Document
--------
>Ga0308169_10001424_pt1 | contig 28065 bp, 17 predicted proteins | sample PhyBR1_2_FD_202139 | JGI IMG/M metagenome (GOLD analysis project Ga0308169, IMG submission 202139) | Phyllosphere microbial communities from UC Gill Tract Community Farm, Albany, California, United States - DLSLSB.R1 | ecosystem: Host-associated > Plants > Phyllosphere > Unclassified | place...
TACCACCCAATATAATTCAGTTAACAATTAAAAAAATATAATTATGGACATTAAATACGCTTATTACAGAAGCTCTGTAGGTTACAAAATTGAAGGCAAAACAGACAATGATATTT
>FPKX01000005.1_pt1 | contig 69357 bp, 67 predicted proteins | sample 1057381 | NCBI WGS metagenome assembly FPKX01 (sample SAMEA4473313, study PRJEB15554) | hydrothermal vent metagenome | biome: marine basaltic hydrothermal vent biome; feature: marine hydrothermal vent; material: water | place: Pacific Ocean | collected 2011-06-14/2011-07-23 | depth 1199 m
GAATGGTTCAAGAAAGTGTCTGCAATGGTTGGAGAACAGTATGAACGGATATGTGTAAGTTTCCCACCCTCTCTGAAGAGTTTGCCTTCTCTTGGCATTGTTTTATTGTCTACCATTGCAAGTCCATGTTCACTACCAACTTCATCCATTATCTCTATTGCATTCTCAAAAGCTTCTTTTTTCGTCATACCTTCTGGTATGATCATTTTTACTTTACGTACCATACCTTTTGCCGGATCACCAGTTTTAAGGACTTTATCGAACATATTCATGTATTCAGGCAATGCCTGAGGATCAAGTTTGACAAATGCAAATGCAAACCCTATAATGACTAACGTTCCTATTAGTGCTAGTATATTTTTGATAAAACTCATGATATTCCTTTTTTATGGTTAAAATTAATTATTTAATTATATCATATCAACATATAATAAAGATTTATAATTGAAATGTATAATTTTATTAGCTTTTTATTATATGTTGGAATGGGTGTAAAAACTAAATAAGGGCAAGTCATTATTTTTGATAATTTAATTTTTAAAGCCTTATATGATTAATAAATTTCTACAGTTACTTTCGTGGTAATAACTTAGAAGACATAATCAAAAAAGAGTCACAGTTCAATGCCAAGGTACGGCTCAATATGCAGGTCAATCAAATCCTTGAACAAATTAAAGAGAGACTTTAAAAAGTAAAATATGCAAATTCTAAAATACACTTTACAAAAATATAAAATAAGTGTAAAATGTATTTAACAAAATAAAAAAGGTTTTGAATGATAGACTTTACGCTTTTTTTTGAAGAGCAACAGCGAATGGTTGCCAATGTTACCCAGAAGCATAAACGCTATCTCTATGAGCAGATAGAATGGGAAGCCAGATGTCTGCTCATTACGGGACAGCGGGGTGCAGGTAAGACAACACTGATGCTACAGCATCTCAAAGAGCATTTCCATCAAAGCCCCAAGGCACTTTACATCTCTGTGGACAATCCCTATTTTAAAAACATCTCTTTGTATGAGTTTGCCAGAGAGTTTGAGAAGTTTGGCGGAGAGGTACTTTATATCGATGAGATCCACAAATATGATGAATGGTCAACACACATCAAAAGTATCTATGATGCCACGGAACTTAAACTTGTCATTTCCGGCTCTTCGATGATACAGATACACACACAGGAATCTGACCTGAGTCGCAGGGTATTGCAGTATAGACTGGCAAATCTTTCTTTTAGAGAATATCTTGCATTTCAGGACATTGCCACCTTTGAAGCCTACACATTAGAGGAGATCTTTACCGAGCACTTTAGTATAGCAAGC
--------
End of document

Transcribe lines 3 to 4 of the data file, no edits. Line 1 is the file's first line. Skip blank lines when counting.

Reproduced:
>FPKX01000005.1_pt1 | contig 69357 bp, 67 predicted proteins | sample 1057381 | NCBI WGS metagenome assembly FPKX01 (sample SAMEA4473313, study PRJEB15554) | hydrothermal vent metagenome | biome: marine basaltic hydrothermal vent biome; feature: marine hydrothermal vent; material: water | place: Pacific Ocean | collected 2011-06-14/2011-07-23 | depth 1199 m
GAATGGTTCAAGAAAGTGTCTGCAATGGTTGGAGAACAGTATGAACGGATATGTGTAAGTTTCCCACCCTCTCTGAAGAGTTTGCCTTCTCTTGGCATTGTTTTATTGTCTACCATTGCAAGTCCATGTTCACTACCAACTTCATCCATTATCTCTATTGCATTCTCAAAAGCTTCTTTTTTCGTCATACCTTCTGGTATGATCATTTTTACTTTACGTACCATACCTTTTGCCGGATCACCAGTTTTAAGGACTTTATCGAACATATTCATGTATTCAGGCAATGCCTGAGGATCAAGTTTGACAAATGCAAATGCAAACCCTATAATGACTAACGTTCCTATTAGTGCTAGTATATTTTTGATAAAACTCATGATATTCCTTTTTTATGGTTAAAATTAATTATTTAATTATATCATATCAACATATAATAAAGATTTATAATTGAAATGTATAATTTTATTAGCTTTTTATTATATGTTGGAATGGGTGTAAAAACTAAATAAGGGCAAGTCATTATTTTTGATAATTTAATTTTTAAAGCCTTATATGATTAATAAATTTCTACAGTTACTTTCGTGGTAATAACTTAGAAGACATAATCAAAAAAGAGTCACAGTTCAATGCCAAGGTACGGCTCAATATGCAGGTCAATCAAATCCTTGAACAAATTAAAGAGAGACTTTAAAAAGTAAAATATGCAAATTCTAAAATACACTTTACAAAAATATAAAATAAGTGTAAAATGTATTTAACAAAATAAAAAAGGTTTTGAATGATAGACTTTACGCTTTTTTTTGAAGAGCAACAGCGAATGGTTGCCAATGTTACCCAGAAGCATAAACGCTATCTCTATGAGCAGATAGAATGGGAAGCCAGATGTCTGCTCATTACGGGACAGCGGGGTGCAGGTAAGACAACACTGATGCTACAGCATCTCAAAGAGCATTTCCATCAAAGCCCCAAGGCACTTTACATCTCTGTGGACAATCCCTATTTTAAAAACATCTCTTTGTATGAGTTTGCCAGAGAGTTTGAGAAGTTTGGCGGAGAGGTACTTTATATCGATGAGATCCACAAATATGATGAATGGTCAACACACATCAAAAGTATCTATGATGCCACGGAACTTAAACTTGTCATTTCCGGCTCTTCGATGATACAGATACACACACAGGAATCTGACCTGAGTCGCAGGGTATTGCAGTATAGACTGGCAAATCTTTCTTTTAGAGAATATCTTGCATTTCAGGACATTGCCACCTTTGAAGCCTACACATTAGAGGAGATCTTTACCGAGCACTTTAGTATAGCAAGC